Tetsugen was a zen master who lived in 17th century Japan. He wanted to produce a Japanese edition of the buddhist sutras (scriptures) which were then only available in Chinese. This was to be an expensive project because it involved making around 60,000 wooden blocks for printing.
Tetsugen wandered around Japan collecting funds for this project. Sometimes he would meet wealthy people who would offer gold and silver, but mostly he would encounter peasants who could only afford a few small coins.
After 10 years of traveling, he had collected enough funds to start his project. But there was a great flood as the river Uji overflowed. People were left homeless and starving. Tetsugen used all the money he collected to help them.
Then he began traveling and collecting money again for his project. It was several more years before he thought he had enough. Just then, an epidemic spread throughout Japan and Tetsugen once more gave away all that he had collected to aid the afflicted ones.
Then he started traveling again. Twenty years later (and one year before he died), he was able to fulfill his dream of printing the sutras in Japanese. The original printing blocks he used are preserved today in the Obaku Monastery in Kyoto, Japan.
The Japanese like to tell their children that Tetsugen actually produced three editions of the sutras, but the first two are invisible and far superior to the last.
An elderly monk became famous in his town because of the appropriate and wise advice he would give to those who sought his counsel. Even the other monks and the head monk himself would go to him for advice on many matters. They always marveled at his words and the ease with which he seemingly plucked them from the air.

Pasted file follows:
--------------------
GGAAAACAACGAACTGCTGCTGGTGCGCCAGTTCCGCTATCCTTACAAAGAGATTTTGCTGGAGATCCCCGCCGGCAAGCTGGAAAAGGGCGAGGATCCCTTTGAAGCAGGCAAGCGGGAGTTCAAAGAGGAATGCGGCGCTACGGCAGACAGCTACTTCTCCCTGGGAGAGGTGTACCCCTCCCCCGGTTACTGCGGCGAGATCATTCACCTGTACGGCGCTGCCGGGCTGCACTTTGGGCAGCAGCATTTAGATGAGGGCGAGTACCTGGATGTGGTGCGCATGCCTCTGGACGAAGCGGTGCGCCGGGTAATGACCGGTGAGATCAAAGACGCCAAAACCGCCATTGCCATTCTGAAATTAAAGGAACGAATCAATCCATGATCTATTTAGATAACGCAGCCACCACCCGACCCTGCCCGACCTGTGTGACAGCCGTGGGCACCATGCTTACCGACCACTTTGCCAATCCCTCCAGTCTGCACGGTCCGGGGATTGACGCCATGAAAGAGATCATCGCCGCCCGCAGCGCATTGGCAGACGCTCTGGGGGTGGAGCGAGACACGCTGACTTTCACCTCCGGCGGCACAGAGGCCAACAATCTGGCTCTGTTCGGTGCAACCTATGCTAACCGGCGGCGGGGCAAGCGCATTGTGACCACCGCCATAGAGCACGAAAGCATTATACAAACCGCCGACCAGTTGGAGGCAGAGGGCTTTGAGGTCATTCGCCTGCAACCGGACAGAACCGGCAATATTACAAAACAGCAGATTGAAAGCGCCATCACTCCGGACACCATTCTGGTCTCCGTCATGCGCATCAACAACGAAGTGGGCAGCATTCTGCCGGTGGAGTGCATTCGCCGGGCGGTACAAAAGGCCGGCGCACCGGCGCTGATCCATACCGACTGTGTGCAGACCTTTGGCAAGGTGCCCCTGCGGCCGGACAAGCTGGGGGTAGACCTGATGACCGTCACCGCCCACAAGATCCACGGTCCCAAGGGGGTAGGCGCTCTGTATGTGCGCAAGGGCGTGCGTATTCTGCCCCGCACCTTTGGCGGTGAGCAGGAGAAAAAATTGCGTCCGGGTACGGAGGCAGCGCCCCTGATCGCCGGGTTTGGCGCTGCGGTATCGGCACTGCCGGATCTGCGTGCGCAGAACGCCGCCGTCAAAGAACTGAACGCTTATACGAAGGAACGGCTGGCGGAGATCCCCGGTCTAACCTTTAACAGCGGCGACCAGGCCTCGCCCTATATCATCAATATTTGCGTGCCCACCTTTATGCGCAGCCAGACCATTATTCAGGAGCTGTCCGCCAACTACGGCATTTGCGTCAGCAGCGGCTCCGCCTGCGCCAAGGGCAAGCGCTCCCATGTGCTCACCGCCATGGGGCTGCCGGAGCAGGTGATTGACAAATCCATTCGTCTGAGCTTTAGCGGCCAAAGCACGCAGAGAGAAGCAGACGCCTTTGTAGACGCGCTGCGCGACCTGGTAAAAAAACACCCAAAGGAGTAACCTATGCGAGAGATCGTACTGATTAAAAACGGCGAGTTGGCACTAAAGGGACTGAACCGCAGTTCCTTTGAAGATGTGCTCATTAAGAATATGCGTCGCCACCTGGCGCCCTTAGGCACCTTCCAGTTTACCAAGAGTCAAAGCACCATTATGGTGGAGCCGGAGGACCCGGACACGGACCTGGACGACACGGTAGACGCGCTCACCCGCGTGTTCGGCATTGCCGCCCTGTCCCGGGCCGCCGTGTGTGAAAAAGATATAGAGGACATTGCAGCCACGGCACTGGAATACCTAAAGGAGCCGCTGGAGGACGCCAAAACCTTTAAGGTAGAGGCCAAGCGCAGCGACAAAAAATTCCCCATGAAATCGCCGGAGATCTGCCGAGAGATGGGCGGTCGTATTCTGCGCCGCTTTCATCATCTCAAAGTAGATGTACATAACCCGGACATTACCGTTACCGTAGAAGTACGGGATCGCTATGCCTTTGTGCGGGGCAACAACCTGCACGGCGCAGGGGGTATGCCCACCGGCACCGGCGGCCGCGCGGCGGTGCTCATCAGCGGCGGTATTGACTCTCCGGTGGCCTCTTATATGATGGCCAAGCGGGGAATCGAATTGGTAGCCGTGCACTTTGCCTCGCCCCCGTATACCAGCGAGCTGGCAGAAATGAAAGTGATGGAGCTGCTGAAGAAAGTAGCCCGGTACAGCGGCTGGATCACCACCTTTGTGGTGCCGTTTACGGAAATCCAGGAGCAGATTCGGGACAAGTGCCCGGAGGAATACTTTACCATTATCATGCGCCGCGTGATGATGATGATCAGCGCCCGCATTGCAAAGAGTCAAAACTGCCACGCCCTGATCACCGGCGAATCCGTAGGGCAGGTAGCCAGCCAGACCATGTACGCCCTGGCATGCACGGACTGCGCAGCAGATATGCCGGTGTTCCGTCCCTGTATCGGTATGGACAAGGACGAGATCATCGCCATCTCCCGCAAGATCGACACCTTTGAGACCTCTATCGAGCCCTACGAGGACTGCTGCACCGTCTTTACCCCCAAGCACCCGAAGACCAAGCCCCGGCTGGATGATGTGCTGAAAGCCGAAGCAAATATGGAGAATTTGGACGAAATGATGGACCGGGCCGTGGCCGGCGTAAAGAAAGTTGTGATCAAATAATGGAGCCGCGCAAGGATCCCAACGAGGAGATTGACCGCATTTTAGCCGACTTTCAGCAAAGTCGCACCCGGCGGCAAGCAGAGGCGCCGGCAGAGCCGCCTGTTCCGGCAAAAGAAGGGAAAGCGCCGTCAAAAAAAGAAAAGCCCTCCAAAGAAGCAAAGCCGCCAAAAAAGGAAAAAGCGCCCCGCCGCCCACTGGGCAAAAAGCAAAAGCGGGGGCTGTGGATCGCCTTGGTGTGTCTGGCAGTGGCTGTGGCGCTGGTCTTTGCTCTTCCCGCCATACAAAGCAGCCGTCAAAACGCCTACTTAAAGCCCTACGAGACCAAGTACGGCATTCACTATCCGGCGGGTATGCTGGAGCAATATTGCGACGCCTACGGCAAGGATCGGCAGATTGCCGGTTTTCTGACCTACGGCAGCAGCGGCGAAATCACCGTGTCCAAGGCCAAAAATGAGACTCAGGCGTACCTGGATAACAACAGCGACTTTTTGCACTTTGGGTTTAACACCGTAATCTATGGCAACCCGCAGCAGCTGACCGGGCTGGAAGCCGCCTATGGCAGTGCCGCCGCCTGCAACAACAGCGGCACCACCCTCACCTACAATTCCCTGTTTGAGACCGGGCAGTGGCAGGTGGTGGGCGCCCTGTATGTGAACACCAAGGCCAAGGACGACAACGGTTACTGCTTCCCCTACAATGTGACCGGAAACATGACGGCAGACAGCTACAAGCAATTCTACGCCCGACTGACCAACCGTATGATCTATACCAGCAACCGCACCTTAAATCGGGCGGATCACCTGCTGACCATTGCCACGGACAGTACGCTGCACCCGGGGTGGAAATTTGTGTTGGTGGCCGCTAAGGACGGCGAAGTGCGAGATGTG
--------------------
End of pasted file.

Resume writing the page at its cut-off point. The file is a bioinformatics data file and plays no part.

The words would always hit their mark. If someone needed inspiration, he would find it. If another needed brutal frankness, she would get it as well.
The elderly monk got seriously ill one day and the other monks were concerned. What would happen when this holy man was gone? Where would they turn to for advice and counsel? The sick monk inadvertently heard their whispered fears and immediately understood their concern. He called them and said, “I shall record all the wisdom that you need in a book so that when I pass away, you will have something to guide you. But you have to promise to only open it when I am gone. Now, hurry and bring me pen and paper.”
The other monks gave him a thick notebook and a pen so he could spend his waking hours writing and recording his wisdom. For the next few days, the monks who visited would see him sitting up in bed with the notebook open, and they would not stay overly long for fear of disturbing him from his work.
Three weeks after, on a fine Sunday morning, they found him sleeping peacefully in bed, his hands folded over the notebook in his chest. They understood with great sadness that this was the sleep from which no one wakes. The head monk came and reverently lifted the precious notebook from underneath the folded hands. He opened it and to his surprise, found that all the pages were blank except the last one.
A mother in a small village had a little boy who absolutely loved chocolates. He would eat too much and too often that the mother feared that it would be bad for him. She approached the village elder and said, “Elder, I have a problem. My boy eats a lot of chocolate and I am afraid it will harm him. Could you please tell him to stop eating chocolate?”
The elder said, “I can help you, but give me some time. Then I will go to your house and talk to your boy.”
A day passed, then two, then three – but the elder did not come.
A week passed, then two, then three – and finally, the elder came to the house. He called the boy, looked him straight in the eye and said, “You must stop eating chocolate. It is not good for your health.” He spoke with such authority and conviction that the boy promised he would never touch chocolate again.
The mother thanked the elder, but could not help saying, “Elder, I am grateful that you came to help me. But why did it take you three weeks to come and tell my boy to stop eating chocolates?”
The elder replied, “It is very simple. Three weeks ago, I had not yet stopped eating chocolates.”